- · vol. 11 · no. 1 · October 2010

Tales from the Vault

Amy Werbel
Searching for Smut
Hot on the trail of Anthony Comstock (1844-1915)

Those who adore archival research often imagine coming upon a find as glorious as the spectacles Nicholas Cage digs from Independence Hall in the movie National Treasure. The project that currently occupies my days is an inversion of this romantic ideal—think something more along the lines of National Trash. I too spend a great deal of time excavating with exhilaration, but instead of glorious and legendary relics of faux American history, I am searching for smut, digging for the materials that survived the attacks of legendary censor Anthony Comstock (fig. 1).

Fig. 1. "Anthony Comstock," ca. 1910. Frontispiece, Anthony Comstock, Fighter by Charles Gallaudet Trumbull (New York, 1913). Courtesy of the author.

My interest in Comstock began during research on the artist Thomas Eakins. Diaries, letters, and board minutes from the late nineteenth-century art scene in Philadelphia and New York often referred off-handedly to Comstock as a threat to be avoided. Artists, trustees, and administrators altered exhibition and publication plans, debating how to avoid prosecution. Others held a "bring it on" attitude—many in the art world wanted to be the hero who defeated Comstock.

Those who nervously censored themselves were not wrong to take seriously the threat of prosecution. Born in New Canaan, Connecticut, in 1844, Comstock was raised in a family of evangelical Congregationalists who believed, like their Puritan ancestors, that lust, intemperance, and lewdness were the causes of man's downfall. After brief service in the Civil War, Comstock moved to New York City, and was shocked by the vice he found there. With the aid of backers at the Young Men's Christian Association (YMCA), Comstock helped create the New York Society for the Suppression of Vice (NYSSV) in 1873, and then served as its secretary, and as an inspector for the U.S. Postal Service, until his death in 1915. During his career, Comstock held broad prosecutorial authority; following passage of the federal Comstock Act in 1873, his puritanical aesthetics served as the legal definition of obscenity in many American courtrooms. In his first empowered year alone, Comstock destroyed 13,000 pounds of books, 200,000 "bad pictures," and 14,000 pounds of stereotype plates for printing books— and sent forty perpetrators to jail for a combined twenty-seven years.

Searching for the prey of an effective censor makes the thrill of discovery especially tantalizing, since the "treasure" is not meant to be found. A good example is a thoroughly obscene pamphlet Comstock himself authored in 1872—a "PRIVATE AND CONFIDENTIAL" report to the directors of the YMCA in New York, informing them of "the baldest facts" regarding the dangerous materials in their midst (fig. 2). Readers must have been titillated before even turning the first page, as the cover text promised description of "a warfare against obscene books, etc." The 100 copies were each numbered, "and the name of each person who received one from the Secretary was preserved with the number of the pamphlet." Robert McBurney, then secretary of the YMCA, presumably retrieved the distributed copies and burned them. The unnumbered pamphlet reproduced here may be the only surviving 1872 version—an example of careful record-keeping, as it resides today in the Committee Files of the Kautz Family YMCA archives at the University of Minnesota. This document is the kind of thing one can only find by emphasizing the "search" aspect of research. After YMCA staff in New York directed me to their colleagues in Minnesota, I applied for a travel grant, and spent two weeks in Minneapolis reading through every file relating to the New York branch between 1868 and 1878, hunting for evidence of Comstock's earliest efforts.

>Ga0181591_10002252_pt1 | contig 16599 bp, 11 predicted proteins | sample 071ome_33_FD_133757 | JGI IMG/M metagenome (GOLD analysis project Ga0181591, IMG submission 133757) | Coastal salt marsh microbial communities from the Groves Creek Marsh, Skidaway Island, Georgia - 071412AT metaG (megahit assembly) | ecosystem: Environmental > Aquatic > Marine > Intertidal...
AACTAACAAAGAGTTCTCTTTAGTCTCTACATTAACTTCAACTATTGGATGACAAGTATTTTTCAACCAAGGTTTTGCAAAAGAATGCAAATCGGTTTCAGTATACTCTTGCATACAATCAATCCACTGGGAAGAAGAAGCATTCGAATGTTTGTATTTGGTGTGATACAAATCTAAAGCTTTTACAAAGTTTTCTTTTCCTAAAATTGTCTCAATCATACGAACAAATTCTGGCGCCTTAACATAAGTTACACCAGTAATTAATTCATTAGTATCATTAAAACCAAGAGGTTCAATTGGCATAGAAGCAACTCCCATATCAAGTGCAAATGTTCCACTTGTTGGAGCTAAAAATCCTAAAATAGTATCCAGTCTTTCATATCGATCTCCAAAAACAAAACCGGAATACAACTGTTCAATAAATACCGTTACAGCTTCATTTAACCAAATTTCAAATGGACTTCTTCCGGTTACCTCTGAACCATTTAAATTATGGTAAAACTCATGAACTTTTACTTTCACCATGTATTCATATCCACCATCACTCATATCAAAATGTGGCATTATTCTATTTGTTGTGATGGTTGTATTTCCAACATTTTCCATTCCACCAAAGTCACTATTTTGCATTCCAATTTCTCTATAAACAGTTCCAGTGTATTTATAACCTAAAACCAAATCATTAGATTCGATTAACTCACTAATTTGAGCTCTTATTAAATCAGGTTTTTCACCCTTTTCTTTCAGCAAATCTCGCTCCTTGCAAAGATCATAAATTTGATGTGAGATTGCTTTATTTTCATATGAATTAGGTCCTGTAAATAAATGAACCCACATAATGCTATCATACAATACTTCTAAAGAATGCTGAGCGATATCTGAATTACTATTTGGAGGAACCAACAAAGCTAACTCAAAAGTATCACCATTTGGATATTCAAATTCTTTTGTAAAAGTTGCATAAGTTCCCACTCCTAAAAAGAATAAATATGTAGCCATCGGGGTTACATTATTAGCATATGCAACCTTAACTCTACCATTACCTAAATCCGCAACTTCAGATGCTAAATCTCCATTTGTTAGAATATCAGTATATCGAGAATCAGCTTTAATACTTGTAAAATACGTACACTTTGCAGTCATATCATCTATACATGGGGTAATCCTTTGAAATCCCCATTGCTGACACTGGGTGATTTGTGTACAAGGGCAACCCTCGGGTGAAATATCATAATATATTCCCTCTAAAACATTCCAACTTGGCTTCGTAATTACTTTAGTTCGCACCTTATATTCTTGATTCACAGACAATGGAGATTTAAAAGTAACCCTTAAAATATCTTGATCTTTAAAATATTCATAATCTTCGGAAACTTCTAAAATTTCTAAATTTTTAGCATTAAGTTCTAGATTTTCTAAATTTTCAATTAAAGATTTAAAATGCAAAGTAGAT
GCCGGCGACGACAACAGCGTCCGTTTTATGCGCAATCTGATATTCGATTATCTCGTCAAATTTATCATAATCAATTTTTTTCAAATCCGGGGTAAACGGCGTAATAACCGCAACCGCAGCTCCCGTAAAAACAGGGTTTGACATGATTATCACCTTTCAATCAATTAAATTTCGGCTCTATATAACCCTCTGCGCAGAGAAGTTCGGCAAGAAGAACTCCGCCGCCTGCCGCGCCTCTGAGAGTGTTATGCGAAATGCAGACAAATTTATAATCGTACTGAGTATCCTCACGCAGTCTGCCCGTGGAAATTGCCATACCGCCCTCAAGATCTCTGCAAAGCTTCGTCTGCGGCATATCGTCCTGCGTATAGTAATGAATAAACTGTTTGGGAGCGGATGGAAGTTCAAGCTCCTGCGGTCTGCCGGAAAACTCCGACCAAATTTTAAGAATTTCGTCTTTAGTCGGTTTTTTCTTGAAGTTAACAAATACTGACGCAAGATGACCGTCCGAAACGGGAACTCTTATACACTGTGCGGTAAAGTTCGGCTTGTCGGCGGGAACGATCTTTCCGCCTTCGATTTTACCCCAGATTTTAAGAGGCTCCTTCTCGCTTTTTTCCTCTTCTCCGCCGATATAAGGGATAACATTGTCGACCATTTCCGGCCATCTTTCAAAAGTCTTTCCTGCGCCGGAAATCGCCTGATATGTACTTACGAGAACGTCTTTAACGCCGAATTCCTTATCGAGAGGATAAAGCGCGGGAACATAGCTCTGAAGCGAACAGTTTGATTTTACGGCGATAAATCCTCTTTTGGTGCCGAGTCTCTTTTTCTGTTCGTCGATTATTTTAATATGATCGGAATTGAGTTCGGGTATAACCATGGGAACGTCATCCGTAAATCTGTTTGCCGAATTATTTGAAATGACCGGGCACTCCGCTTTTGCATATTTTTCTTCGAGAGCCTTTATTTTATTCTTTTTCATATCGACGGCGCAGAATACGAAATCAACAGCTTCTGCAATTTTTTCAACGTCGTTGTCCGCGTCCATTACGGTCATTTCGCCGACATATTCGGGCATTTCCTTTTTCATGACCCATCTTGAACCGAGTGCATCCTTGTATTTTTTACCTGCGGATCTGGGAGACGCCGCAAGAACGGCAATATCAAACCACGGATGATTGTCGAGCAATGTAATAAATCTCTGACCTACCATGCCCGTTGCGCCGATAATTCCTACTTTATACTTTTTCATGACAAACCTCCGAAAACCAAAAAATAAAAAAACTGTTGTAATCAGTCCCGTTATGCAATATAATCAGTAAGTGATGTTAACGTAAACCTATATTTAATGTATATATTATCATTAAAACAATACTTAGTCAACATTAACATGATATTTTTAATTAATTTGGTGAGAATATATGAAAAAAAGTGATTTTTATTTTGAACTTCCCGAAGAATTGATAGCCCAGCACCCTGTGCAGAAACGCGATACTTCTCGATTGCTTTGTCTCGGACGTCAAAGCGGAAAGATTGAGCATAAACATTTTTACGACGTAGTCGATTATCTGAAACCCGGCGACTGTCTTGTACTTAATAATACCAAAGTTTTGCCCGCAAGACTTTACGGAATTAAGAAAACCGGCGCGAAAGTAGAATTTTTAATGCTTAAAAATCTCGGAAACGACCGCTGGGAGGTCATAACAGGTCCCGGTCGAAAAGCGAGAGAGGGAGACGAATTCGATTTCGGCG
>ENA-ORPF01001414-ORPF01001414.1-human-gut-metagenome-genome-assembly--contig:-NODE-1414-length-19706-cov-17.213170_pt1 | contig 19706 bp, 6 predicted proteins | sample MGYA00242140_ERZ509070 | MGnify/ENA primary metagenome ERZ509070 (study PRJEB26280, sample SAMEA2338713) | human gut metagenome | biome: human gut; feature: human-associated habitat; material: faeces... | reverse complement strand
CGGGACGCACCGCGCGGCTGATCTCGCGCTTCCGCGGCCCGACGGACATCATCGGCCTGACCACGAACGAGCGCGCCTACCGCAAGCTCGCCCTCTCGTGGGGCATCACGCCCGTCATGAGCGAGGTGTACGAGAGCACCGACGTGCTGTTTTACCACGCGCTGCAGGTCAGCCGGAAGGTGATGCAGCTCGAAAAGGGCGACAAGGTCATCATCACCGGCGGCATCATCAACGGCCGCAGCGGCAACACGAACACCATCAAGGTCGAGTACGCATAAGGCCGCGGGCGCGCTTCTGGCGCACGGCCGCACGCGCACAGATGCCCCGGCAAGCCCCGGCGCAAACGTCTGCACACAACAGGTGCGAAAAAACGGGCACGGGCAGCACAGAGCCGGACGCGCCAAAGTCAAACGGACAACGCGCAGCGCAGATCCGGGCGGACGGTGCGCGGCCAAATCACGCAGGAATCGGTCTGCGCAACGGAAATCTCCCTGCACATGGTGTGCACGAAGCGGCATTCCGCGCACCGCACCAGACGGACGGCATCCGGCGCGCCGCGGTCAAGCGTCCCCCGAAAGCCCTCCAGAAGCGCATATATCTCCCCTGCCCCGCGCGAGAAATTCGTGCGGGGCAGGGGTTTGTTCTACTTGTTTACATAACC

Searching for the prey of an effective censor makes the thrill of discovery especially tantalizing, since the "treasure" is not meant to be found.

In 1872, the YMCA's Committee for the Suppression of Vice was raising funds to provide financial backing for Comstock's work. Comstock emphasized the direness of the situation by listing items he had already destroyed, including: "Thirty thousand articles made of rubber for indecent purposes, viz.: the prevention of conception for the use of both sexes; "dildoes" (that being the trade name), made of stout rubber, and in the form of the male organ of generation, for self-pollution; five thousand five hundred playing cards which, when held to the light, exhibit obscene pictures;" and more than 125,000 books "known as the writings of ‘Paul de Kock.'" Finding this bit of smut was a definite thrill amidst the numerous less-fascinating accounts of building expenses and daily programs.